This week for our Indie Fresh List we have a major Oscar player that reunites the stars and filmmaker of In Bruges, two beautiful and understated dramas from the Cannes Film Festival (one of which is the best-reviewed film of the year), a star-driven true crime thriller that you can watch on Netflix right now, an unfortunately timely abortion drama, and a trio of very different and highly acclaimed documentaries.
Armageddon Time (2022)
Over his first several films (which included critical hits like Two Lovers and The Immigrant), James Gray established himself as one of the great contemporary chroniclers of New York City on film. Gray wildly expanded his reach with his last two films, The Lost City of Z and Ad Astra—which took him to the jungles of South America and then to the outer reaches of the Solar System—but he’s made his long-awaited return to NYC storytelling with Armageddon Time, a semi-autobiographical coming-of-age film about family and the American Dream. Armageddon Time stars Jeremy Strong, Anne Hathaway, and Anthony Hopkins, and it’s been earning rave reviews all over the festival circuit, with Vox’s Alissa Wilkinson calling it “a truly poignant, troubling, and ultimately brilliant work of memory and self-implication.”
The best kind of biographical music documentaries are those that help place the breadth of someone’s career in a new and greater context, and that’s exactly what happens here with Louis Armstrong. Filmmaker Sacha Jenkins (who has an extensive history of working with Black musicians, including Rick James and Wu-Tang Clan) uses a treasure trove of material—including Armstrong’s own audio diaries—and an exciting visual style to show viewers that Louis Armstrong was far more than just a growly singer and trumpet player. Armstrong’s voice and music come alive in the film, but so do his personality and politics, and critic Jason Gorber, writing for POV Magazine, praised the film for “allowing Armstrong’s ideas as much as his music to flourish.”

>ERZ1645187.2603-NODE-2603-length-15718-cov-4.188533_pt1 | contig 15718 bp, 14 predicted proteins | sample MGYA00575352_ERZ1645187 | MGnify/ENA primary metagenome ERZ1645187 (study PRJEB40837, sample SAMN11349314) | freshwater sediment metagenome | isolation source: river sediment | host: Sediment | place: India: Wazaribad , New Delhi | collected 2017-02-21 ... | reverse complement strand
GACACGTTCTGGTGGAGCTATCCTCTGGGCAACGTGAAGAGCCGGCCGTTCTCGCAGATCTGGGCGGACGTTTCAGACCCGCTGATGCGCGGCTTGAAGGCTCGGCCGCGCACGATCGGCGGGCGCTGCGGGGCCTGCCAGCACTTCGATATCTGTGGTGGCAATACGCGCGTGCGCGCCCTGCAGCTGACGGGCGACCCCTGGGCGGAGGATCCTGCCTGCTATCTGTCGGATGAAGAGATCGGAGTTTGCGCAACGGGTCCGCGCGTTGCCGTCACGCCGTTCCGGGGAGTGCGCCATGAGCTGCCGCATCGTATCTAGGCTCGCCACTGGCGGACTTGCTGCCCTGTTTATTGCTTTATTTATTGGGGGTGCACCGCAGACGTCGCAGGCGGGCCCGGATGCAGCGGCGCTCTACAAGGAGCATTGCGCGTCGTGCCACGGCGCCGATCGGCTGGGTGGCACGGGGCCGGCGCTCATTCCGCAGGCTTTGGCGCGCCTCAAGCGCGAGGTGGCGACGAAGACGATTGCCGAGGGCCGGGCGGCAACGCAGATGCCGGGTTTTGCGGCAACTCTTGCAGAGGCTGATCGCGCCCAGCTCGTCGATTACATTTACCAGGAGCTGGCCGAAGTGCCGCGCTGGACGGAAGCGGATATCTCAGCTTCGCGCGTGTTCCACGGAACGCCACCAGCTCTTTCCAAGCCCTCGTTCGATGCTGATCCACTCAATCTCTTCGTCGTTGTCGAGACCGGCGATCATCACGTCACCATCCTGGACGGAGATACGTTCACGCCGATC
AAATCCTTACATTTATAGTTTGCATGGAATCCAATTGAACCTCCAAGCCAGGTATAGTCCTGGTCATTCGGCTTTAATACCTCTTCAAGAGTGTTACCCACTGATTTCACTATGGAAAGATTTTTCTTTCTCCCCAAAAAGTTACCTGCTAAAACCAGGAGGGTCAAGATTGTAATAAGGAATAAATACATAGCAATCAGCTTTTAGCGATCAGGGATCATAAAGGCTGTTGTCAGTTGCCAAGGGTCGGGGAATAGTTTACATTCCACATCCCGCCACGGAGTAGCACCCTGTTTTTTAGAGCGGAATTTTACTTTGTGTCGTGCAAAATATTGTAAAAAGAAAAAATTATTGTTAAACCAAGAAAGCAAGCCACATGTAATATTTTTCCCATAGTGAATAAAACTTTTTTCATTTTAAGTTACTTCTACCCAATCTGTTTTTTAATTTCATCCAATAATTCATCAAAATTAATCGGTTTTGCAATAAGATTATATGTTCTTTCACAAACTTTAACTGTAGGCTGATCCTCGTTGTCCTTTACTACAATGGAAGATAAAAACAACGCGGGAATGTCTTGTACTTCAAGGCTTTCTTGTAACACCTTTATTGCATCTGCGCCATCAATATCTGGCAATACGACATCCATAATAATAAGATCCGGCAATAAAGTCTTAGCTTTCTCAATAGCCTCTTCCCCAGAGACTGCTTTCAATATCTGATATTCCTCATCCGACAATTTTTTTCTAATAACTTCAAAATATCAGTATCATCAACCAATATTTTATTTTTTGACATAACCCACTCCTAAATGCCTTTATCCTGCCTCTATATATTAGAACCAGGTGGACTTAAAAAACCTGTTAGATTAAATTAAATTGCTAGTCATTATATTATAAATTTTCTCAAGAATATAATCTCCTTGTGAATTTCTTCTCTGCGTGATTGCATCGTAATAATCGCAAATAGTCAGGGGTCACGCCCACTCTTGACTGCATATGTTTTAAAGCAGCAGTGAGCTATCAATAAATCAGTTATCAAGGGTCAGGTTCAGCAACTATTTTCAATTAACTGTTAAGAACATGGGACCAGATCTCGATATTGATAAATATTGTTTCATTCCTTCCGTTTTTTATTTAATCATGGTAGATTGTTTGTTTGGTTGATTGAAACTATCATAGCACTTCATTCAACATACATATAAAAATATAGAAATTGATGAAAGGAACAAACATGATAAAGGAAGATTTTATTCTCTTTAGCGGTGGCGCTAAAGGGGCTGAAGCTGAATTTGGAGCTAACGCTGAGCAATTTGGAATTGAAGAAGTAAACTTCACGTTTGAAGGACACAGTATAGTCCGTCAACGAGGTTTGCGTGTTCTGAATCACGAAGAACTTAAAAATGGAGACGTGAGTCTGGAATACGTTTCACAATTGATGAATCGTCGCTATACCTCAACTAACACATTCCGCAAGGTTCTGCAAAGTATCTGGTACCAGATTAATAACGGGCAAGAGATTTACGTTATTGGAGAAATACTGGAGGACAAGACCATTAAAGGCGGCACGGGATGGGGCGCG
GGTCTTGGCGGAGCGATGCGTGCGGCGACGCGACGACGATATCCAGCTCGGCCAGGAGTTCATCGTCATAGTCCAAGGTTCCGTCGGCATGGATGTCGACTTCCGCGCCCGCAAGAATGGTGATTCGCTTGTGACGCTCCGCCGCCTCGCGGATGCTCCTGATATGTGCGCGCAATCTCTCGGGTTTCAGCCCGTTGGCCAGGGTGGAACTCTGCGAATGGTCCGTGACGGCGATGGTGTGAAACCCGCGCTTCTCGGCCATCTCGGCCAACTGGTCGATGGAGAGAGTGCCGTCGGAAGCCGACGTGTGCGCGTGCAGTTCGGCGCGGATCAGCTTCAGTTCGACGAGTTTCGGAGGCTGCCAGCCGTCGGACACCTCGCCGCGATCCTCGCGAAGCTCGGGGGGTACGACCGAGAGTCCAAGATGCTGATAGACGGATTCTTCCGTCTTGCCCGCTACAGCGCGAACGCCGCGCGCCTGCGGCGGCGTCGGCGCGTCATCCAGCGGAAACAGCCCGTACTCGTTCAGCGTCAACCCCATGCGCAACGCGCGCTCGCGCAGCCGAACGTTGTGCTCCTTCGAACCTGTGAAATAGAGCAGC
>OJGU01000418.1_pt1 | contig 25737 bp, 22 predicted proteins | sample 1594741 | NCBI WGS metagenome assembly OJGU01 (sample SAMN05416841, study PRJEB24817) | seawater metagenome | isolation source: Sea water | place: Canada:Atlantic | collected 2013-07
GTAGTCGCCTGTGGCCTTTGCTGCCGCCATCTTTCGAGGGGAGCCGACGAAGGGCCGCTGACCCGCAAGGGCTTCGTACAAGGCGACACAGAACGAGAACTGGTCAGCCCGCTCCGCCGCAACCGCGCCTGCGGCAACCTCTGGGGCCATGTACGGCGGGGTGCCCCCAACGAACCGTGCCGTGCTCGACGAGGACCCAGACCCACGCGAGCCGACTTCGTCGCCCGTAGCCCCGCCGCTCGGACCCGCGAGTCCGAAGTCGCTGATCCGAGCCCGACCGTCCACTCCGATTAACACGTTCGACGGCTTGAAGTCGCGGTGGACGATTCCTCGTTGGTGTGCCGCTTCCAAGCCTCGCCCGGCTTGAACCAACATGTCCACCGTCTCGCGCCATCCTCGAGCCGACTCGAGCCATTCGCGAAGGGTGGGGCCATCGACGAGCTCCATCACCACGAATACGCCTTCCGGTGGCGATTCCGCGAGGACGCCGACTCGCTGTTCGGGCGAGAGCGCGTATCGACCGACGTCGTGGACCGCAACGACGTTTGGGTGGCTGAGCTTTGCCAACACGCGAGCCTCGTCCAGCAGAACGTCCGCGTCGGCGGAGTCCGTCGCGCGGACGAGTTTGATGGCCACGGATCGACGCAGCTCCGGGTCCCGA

Call Jane (2022)
When it premiered at the Sundance Film Festival in January, Call Jane didn’t know how different a world it might land in when it finally hit theaters nine months later. But here we are, and this poignant abortion drama has become more painfully relevant than it likely ever hoped to be. Elizabeth Banks stars as Joy, a woman in 1968 Chicago with a life-threatening pregnancy that forces her to navigate the male-dominated medical establishment of the time in her fight for women’s health. Sigourney Weaver, Kate Mara, and Chris Messina all co-star, and the film was directed by Phyllis Nagy (screenwriter of 2015’s Carol), who Hollywood Reporter critic Sheri Linden says “eloquently reminds us at every turn that what has been labeled a crime is a medical procedure and underscores how personal all this is for the women.”
Tucked away in a sidebar section of this year’s Cannes Film Festival was a film that earned such rave reviews that A24 quickly picked it up, and Aftersun has been melting hearts ever since. The story is simple: through the home movies they made, a woman looks back at a childhood trip to a Turkish resort she went on with her father in the ‘90s. But from that premise comes a deceptively disarming tale of memory and family that has broken even the most cynical critics. Vulture’s Alison Willmore called it “a work of masterful and almost unbearable melancholy,” while Justin Chang of the Los Angeles Times hailed Charlotte Wells’ debut feature as “beautifully sculpted and quietly shattering.”
All That Breathes (2022)
It’s sometimes hard to nurture meaning and individuality in a bustling urban environment, but in one of the most populous cities in the world, two brothers find their calling in an unlikely place. After falling in love with the Black Kite, a common bird in New Delhi that’s become imperiled from air pollution and urban sprawl, the two Muslim brothers dedicate their lives to saving as many as they can. All That Breathes won the World Cinema Grand Jury Prize at this year’s Sundance Film Festival, and its current 100% Tomatometer score speaks to how moved viewers are by this story of two people pushing against the crushing tide of climate change and ecological collapse. No less than A.O. Scott of the New York Times called the film “a subtle, haunting reflection on the meaning of humanity.”